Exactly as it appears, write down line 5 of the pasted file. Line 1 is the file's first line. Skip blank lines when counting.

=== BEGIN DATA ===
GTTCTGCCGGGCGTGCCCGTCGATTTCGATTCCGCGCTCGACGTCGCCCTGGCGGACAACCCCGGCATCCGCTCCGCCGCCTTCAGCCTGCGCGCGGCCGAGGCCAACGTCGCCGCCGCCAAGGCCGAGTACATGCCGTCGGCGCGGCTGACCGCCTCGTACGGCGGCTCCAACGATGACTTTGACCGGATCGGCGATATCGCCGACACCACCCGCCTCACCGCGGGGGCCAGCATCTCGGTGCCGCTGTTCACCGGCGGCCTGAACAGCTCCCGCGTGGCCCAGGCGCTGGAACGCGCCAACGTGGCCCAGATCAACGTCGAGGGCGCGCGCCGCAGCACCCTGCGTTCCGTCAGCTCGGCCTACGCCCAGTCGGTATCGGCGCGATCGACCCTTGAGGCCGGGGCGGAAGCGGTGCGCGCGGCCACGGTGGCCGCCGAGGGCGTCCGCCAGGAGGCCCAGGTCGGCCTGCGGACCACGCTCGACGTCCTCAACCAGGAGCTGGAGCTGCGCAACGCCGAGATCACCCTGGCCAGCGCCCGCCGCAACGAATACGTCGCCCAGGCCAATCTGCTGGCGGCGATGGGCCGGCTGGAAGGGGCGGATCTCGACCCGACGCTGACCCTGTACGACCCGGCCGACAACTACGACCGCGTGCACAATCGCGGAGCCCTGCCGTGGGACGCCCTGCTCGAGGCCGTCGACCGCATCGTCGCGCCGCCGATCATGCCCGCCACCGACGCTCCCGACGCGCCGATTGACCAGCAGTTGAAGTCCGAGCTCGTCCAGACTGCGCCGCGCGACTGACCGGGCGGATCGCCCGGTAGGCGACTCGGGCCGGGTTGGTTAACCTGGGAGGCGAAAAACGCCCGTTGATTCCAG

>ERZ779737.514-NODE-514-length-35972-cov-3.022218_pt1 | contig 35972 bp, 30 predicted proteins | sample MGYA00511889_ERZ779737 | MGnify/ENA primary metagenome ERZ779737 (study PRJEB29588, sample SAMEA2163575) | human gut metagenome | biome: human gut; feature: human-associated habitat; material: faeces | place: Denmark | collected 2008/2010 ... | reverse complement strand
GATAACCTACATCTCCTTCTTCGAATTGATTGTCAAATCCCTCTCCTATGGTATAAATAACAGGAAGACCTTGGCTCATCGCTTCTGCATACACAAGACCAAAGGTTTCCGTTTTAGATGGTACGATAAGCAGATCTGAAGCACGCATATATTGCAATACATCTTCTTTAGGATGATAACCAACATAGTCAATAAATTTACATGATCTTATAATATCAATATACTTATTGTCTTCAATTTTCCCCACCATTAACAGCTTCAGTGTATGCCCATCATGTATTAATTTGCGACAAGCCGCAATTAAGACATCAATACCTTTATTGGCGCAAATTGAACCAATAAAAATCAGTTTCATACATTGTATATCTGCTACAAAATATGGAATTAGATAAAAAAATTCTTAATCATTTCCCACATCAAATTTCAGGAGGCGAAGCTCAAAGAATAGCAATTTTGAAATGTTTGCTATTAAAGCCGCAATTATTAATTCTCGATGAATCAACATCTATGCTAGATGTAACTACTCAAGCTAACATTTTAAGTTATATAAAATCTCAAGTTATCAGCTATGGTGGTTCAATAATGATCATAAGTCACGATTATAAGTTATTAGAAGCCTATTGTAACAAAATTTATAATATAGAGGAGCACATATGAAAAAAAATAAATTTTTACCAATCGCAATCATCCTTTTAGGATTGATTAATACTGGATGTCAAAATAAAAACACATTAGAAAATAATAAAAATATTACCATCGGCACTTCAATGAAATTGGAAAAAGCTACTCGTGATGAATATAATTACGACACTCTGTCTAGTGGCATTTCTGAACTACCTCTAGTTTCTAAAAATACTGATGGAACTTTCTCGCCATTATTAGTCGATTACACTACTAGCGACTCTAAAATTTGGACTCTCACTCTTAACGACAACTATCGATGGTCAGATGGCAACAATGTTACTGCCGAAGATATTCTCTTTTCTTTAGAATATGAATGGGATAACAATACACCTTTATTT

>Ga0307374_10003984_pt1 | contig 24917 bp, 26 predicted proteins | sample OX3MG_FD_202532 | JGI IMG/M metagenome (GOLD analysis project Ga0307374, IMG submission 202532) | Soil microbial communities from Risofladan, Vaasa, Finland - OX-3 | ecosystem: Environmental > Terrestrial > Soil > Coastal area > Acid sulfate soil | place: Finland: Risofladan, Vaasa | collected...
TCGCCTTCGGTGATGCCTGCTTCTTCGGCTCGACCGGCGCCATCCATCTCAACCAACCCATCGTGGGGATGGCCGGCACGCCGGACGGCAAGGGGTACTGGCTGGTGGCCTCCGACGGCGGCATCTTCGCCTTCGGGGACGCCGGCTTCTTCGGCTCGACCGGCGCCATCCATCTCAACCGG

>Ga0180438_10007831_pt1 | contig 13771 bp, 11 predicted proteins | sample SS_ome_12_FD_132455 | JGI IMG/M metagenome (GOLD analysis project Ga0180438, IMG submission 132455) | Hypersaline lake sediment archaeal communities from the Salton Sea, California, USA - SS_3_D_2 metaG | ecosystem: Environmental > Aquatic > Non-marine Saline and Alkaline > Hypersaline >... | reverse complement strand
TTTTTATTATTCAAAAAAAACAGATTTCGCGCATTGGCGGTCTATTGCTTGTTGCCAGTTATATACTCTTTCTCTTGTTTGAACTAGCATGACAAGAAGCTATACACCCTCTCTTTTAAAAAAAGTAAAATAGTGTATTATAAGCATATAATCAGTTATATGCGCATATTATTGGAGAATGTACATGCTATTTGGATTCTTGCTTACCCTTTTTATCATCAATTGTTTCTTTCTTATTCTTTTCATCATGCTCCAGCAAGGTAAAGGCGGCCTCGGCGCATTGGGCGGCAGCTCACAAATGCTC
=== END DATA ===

TCGCCTTCGGTGATGCCTGCTTCTTCGGCTCGACCGGCGCCATCCATCTCAACCAACCCATCGTGGGGATGGCCGGCACGCCGGACGGCAAGGGGTACTGGCTGGTGGCCTCCGACGGCGGCATCTTCGCCTTCGGGGACGCCGGCTTCTTCGGCTCGACCGGCGCCATCCATCTCAACCGG